Are some choices a woman makes not valid? Read More
1. Mommy wars have to end. Period. Just try to understand that what works for you does not necessarily work for others. Your choices do not make you a superior human being, what ever they are.
2. Larger families don't work for everyone. It's again a choice each individual family makes, which does not make that family superior or inferior to all others. Over/under population and aging workforce is not a factor in making that decision by each family, I assure you.
I don't understand all the hoopla over what Amy Glass wrote.
If you wants kids or not what she wrote isn't going to influence your choices one iota.
Everyone must find their own way to live in the world. Thank goodness, at least in modern societies - you might have a better chance of doing just that.
I remember being quite certain I would never be a stay-at-home mother at 16. But life happens...
I wouldn't be surprised if Amy is very, very young.
I wrote a post about her article. The more I typed the more I realized how sad I was for Ms. Glass. I titled my post, I'd Look Down on Me Too
I liked your piece very much. :)
This article discusses the problems of boys raised without fathers. What about the problems of girls raised without fathers? I don't have any daughters, only sons, but I have heard over and over that girls who have "daddy issues" are insecure and, frankly, easy pickings for guys who want sex and nothing more.
Perhaps the problem is that the authors don't realize that female misbehavior is a big social problem, not just male misbehavior. I've noticed that a lot among people who automatically blame problems on men, unless there's a terribly obvious case of a woman like Amy Glass who also gets some blame.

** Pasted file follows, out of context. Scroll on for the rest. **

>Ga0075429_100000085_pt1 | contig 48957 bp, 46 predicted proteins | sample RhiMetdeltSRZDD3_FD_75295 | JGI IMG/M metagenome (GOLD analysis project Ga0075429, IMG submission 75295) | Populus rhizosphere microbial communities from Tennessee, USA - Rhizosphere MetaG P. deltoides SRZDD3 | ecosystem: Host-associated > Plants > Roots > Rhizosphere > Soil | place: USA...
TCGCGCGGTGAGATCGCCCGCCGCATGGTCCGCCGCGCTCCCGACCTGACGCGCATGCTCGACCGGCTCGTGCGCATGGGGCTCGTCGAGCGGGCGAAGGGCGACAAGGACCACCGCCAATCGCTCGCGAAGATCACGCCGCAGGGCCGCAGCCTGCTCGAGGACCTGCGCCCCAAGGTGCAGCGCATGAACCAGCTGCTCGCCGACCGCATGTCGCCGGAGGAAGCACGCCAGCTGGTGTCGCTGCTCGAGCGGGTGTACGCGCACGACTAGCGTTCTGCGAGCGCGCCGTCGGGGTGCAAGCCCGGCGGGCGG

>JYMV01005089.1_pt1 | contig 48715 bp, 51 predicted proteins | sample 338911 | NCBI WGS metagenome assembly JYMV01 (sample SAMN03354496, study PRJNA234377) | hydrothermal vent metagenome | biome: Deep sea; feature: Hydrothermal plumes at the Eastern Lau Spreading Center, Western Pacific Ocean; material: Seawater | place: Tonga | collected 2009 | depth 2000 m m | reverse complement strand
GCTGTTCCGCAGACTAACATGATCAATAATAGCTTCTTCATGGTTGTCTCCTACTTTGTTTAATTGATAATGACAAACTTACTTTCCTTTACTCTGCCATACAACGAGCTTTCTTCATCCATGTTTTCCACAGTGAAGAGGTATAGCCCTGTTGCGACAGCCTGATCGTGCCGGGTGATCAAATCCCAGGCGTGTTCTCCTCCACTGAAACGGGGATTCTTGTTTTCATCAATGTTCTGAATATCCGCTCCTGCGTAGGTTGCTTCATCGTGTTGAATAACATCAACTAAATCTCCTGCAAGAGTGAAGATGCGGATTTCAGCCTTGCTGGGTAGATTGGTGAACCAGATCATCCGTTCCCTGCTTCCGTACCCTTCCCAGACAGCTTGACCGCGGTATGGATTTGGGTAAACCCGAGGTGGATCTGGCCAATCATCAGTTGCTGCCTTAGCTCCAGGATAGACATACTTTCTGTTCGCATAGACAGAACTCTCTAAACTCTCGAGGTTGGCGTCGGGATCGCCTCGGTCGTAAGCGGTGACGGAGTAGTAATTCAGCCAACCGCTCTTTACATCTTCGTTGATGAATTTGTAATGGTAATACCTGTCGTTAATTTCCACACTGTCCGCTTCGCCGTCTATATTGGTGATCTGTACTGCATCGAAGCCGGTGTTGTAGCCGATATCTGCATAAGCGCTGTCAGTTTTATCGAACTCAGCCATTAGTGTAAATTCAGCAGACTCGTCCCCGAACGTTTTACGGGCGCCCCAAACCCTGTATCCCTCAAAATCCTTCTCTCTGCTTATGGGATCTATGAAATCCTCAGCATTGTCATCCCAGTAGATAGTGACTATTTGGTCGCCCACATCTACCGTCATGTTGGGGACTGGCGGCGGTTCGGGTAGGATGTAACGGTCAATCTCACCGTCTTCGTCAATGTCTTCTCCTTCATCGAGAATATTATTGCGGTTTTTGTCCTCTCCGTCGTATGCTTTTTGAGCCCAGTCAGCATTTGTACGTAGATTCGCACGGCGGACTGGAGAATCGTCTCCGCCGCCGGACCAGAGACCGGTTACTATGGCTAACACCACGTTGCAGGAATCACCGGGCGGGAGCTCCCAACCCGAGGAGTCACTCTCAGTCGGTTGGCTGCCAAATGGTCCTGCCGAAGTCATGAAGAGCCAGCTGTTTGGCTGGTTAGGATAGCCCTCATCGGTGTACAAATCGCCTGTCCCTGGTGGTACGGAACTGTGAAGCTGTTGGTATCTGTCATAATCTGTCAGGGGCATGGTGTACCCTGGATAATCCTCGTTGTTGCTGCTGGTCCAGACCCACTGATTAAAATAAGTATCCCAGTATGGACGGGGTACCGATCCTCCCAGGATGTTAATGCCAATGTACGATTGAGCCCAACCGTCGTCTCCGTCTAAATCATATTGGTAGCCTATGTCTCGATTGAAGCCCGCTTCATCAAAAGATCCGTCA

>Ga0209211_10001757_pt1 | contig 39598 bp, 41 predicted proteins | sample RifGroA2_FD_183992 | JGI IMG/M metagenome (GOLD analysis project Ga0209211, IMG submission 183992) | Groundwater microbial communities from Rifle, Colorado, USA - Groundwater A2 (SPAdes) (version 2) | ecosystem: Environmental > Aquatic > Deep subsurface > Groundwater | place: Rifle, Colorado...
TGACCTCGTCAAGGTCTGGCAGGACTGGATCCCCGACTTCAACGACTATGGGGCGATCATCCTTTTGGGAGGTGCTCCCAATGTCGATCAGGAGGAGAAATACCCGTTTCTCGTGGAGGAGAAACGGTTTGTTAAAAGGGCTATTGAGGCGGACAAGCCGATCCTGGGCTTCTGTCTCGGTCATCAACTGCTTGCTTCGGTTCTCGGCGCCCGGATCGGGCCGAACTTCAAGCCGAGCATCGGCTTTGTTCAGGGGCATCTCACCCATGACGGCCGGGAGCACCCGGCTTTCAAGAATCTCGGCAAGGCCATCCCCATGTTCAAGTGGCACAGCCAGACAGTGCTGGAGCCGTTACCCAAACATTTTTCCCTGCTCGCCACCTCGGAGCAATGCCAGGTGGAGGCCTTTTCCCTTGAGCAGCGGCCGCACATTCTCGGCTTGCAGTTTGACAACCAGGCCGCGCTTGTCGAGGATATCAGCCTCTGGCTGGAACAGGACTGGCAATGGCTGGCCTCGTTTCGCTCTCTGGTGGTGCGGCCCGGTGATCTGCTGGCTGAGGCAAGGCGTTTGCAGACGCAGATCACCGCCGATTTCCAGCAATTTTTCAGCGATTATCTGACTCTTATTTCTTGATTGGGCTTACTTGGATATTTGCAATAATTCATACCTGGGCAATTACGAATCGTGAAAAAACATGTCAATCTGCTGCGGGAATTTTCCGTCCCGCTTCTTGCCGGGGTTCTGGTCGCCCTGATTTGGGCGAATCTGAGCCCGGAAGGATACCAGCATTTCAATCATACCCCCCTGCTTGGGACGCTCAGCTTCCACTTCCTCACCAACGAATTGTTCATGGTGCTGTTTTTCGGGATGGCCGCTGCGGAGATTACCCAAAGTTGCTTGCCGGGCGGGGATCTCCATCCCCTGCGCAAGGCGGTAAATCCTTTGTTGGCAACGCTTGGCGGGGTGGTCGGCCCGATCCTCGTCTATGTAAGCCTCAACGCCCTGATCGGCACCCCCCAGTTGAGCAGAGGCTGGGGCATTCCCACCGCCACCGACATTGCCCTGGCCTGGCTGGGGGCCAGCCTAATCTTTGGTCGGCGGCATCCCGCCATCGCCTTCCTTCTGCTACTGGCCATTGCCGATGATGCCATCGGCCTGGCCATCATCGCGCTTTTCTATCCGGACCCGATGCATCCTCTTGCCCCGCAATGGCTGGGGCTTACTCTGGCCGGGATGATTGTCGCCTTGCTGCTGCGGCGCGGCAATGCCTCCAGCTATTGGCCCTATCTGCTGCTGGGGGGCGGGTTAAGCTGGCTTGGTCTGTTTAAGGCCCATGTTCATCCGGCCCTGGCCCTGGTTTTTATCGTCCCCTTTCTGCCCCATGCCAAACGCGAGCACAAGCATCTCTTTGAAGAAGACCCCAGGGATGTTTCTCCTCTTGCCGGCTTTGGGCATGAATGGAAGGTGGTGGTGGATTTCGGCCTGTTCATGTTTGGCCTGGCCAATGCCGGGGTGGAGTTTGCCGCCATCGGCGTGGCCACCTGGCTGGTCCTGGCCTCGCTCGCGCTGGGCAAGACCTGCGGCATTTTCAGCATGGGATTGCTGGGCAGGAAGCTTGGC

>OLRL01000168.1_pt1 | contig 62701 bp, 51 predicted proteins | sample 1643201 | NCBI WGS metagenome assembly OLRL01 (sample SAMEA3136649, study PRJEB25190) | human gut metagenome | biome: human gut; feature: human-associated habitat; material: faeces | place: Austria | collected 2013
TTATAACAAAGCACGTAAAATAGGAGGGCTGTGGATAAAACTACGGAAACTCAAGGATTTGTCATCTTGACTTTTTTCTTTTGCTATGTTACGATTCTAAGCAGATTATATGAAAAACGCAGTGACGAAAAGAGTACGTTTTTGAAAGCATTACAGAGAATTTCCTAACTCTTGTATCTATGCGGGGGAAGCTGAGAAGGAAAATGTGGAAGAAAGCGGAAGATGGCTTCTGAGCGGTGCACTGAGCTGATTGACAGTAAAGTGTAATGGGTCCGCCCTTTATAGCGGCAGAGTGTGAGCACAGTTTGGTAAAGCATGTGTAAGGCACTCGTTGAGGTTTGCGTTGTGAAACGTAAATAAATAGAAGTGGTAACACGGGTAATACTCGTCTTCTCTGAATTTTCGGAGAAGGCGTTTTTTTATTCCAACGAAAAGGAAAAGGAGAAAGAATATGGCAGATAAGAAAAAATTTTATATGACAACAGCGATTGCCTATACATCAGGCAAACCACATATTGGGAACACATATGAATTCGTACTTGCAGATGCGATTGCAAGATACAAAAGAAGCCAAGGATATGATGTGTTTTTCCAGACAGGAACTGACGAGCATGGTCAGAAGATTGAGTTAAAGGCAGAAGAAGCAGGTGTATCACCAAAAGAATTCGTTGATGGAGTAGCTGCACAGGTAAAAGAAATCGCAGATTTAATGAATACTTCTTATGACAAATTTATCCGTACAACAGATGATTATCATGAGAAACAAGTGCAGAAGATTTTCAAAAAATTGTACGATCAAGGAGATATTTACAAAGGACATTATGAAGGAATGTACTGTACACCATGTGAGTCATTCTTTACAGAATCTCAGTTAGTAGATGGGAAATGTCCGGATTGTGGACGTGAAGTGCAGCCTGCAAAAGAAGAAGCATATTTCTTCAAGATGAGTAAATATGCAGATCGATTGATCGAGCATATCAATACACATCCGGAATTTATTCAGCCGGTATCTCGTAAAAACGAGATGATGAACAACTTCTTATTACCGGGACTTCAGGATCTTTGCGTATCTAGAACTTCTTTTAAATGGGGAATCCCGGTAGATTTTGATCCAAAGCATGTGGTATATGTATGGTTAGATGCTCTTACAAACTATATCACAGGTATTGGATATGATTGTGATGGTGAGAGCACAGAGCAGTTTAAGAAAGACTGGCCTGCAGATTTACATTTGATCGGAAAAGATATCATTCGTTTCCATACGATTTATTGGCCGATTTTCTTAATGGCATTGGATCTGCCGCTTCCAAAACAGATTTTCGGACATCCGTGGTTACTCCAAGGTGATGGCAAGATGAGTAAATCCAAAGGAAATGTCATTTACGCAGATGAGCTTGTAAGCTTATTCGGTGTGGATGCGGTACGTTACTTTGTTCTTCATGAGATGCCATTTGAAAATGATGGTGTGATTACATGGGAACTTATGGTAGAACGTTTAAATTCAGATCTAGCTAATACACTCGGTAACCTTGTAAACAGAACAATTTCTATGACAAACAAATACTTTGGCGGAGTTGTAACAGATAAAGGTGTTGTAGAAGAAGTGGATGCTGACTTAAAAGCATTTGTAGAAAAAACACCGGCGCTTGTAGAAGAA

It's a tragedy all around, for the daughters as well as the sons.
http://www.psychologytoday.com/blog/repairing-relationships/201310/is-po.... We also discussed in another blog entry the work of psychiatrist Martin Greenberg, who observed that fatherless girls often experience low self esteem and rocky relationships as they search for the ideal father substitute.
Thanks for the reply.
Drifting off topic a bit, as a man (who had a healthy relationship with both my parents) it was important for me to realize that a romantic partner is much different from my mother. In particular, I got emotional support from my mother that it's a mistake ever to expect from my wife. A woman is repelled when a man shows such weakness. So for a man, he should not search for a "substitute mother" by dating. This is not supported by any published work I know of, but many guys have voiced agreement informally.
You describe the problems of women who are searching for "substitute father" and not surprisingly, it's a mistake to look for that too in a romantic partner.
An apparent difference is that man who were close to their mothers have trouble breaking that habit in romantic relationship, whereas it's women who lacked closeness to their fathers who have the parallel difficulty.
Raising children is of upmost importance to society. I think the question is how, as a society, we can make it easier for women to stay home with the kids and still allow them to have a chance in the job market? Kids only need moms to stay at home all day for so long.
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J.R. Bruns, M.D., is co-author of The Tiger Woods Syndrome, a book about repairing relationships.
Who says marriage is where desire goes to die?